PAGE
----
Why Workers Are Going on Strike at Whole Foods, Amazon, GE and Instacart

COVID-19 fallout ignites long-simmering tensions

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Jordan Anderson, an Instacart full-service shopper in Portland, Oregon, started her job in April 2019. At first, she was making enough to sign a lease on an apartment. By December, however, she was borrowing money for rent.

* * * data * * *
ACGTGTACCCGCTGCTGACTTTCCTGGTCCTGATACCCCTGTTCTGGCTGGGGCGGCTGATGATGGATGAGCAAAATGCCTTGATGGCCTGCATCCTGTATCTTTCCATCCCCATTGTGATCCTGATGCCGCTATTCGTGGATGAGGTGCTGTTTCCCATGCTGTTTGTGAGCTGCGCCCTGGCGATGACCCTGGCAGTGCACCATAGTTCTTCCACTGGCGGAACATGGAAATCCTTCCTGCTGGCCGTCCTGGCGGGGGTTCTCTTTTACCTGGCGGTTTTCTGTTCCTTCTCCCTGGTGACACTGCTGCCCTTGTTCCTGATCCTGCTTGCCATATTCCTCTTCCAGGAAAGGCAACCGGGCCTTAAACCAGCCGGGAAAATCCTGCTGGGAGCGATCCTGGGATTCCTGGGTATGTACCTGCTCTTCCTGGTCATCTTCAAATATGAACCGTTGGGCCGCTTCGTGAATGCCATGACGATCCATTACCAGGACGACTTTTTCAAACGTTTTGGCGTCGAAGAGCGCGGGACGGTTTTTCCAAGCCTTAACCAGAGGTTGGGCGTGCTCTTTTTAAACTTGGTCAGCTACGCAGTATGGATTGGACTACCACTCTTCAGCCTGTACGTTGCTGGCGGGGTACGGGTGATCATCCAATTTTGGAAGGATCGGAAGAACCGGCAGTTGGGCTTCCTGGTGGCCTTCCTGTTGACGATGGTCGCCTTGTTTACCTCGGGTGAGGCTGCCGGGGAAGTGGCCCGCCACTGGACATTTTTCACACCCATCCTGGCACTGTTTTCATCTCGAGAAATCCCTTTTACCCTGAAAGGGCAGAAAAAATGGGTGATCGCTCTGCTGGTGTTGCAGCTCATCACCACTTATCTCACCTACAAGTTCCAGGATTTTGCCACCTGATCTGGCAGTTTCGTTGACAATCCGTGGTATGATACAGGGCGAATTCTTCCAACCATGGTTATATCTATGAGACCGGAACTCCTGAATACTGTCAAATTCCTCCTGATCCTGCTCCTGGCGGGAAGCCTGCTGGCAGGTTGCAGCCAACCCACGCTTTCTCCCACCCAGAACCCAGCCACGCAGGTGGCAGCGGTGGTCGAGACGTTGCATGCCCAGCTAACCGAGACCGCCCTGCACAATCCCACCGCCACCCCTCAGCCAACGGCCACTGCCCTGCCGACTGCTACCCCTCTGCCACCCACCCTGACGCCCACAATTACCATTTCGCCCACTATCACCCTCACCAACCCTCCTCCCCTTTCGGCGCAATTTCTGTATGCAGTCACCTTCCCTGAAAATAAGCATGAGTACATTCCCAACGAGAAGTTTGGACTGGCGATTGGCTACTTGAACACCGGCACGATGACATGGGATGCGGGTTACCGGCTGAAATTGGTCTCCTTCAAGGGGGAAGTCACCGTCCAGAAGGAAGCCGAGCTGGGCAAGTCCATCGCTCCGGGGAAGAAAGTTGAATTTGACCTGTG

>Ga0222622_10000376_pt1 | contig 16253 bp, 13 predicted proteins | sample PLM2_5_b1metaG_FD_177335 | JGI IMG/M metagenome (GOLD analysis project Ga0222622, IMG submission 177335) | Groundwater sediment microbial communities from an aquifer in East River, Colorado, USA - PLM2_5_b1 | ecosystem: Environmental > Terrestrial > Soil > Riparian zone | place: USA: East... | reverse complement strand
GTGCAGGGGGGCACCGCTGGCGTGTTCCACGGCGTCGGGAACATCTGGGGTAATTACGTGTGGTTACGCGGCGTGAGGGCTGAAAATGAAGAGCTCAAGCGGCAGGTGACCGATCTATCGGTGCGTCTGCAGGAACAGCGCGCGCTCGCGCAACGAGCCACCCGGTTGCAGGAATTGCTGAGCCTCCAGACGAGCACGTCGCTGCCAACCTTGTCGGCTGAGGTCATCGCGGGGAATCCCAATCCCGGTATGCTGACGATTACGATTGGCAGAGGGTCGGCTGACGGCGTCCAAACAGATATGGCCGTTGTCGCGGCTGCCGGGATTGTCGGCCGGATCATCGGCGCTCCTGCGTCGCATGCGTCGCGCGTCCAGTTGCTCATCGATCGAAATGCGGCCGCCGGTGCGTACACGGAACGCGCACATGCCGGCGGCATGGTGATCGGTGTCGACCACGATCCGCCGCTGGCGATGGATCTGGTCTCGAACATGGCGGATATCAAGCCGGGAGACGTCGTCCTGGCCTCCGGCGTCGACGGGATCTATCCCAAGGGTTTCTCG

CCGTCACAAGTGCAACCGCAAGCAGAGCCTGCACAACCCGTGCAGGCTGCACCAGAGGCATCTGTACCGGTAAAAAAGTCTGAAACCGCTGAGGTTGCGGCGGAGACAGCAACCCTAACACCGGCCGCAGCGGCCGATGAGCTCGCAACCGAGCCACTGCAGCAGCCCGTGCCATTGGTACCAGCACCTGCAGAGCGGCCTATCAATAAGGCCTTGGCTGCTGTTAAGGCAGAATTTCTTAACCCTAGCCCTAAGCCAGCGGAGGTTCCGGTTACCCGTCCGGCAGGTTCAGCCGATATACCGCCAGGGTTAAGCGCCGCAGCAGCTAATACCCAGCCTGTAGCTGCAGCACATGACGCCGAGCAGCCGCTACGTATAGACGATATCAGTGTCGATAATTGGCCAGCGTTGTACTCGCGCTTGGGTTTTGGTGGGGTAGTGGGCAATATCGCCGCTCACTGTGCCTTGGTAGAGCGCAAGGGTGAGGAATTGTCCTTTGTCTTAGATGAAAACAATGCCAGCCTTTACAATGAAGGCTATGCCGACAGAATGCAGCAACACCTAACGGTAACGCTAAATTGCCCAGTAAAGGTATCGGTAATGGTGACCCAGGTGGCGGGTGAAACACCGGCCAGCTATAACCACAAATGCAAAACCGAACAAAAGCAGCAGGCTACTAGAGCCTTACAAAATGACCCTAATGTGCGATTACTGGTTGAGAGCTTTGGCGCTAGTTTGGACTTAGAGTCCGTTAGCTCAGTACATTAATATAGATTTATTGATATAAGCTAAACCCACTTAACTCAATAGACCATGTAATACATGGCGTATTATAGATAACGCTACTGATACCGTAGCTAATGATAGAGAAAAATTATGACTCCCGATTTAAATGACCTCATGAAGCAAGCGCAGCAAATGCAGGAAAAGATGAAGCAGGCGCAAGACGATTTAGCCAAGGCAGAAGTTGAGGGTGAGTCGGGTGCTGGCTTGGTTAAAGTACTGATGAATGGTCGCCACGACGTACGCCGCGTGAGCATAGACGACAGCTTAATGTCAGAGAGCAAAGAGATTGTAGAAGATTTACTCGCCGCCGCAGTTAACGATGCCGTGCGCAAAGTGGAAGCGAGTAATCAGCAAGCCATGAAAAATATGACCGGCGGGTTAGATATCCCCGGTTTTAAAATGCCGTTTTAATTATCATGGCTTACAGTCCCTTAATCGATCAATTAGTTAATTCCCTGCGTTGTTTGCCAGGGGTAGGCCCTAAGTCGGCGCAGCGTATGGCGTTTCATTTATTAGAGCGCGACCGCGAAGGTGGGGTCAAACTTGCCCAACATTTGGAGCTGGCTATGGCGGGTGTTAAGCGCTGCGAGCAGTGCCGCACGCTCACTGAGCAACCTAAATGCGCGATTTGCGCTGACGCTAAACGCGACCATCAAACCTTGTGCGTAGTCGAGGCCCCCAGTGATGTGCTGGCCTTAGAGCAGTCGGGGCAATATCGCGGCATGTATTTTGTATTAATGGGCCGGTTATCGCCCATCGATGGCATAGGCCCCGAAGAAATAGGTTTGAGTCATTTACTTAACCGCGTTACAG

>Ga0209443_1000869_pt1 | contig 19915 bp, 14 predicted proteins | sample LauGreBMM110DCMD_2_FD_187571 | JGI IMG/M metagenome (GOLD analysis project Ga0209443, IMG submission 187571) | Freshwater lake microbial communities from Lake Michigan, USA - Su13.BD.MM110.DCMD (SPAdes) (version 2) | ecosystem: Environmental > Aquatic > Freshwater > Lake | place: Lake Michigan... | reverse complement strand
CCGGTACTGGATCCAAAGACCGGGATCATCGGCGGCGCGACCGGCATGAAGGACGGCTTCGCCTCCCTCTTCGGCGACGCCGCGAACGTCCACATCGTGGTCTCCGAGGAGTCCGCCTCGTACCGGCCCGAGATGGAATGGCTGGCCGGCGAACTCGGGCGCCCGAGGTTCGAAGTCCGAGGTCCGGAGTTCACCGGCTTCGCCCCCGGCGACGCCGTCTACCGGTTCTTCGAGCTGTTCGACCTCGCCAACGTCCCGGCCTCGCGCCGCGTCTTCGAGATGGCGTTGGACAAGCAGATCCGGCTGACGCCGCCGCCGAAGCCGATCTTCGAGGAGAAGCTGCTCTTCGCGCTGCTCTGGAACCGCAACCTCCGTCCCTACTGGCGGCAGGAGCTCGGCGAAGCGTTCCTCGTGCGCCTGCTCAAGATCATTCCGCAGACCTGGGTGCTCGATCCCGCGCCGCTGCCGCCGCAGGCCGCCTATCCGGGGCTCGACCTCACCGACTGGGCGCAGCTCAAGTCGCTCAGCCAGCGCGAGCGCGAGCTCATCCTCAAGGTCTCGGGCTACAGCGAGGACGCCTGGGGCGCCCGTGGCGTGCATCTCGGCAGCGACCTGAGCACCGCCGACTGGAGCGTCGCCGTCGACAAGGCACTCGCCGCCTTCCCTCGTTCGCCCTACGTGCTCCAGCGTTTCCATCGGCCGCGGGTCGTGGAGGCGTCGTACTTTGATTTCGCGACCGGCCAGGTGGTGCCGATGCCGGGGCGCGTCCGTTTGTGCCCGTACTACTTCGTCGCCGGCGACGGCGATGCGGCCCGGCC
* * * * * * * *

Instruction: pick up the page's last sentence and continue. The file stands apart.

But it’s not because Anderson couldn’t get enough work.

“I’m grossing around $2,000 a month and netting about $1,200,” Anderson said. “That’s about a 50-hour week, to pull in $500 to $600 a week.”

Anderson’s profits are low, she said, because even though she works long hours for Instacart, the company has her classified as an independent contractor.



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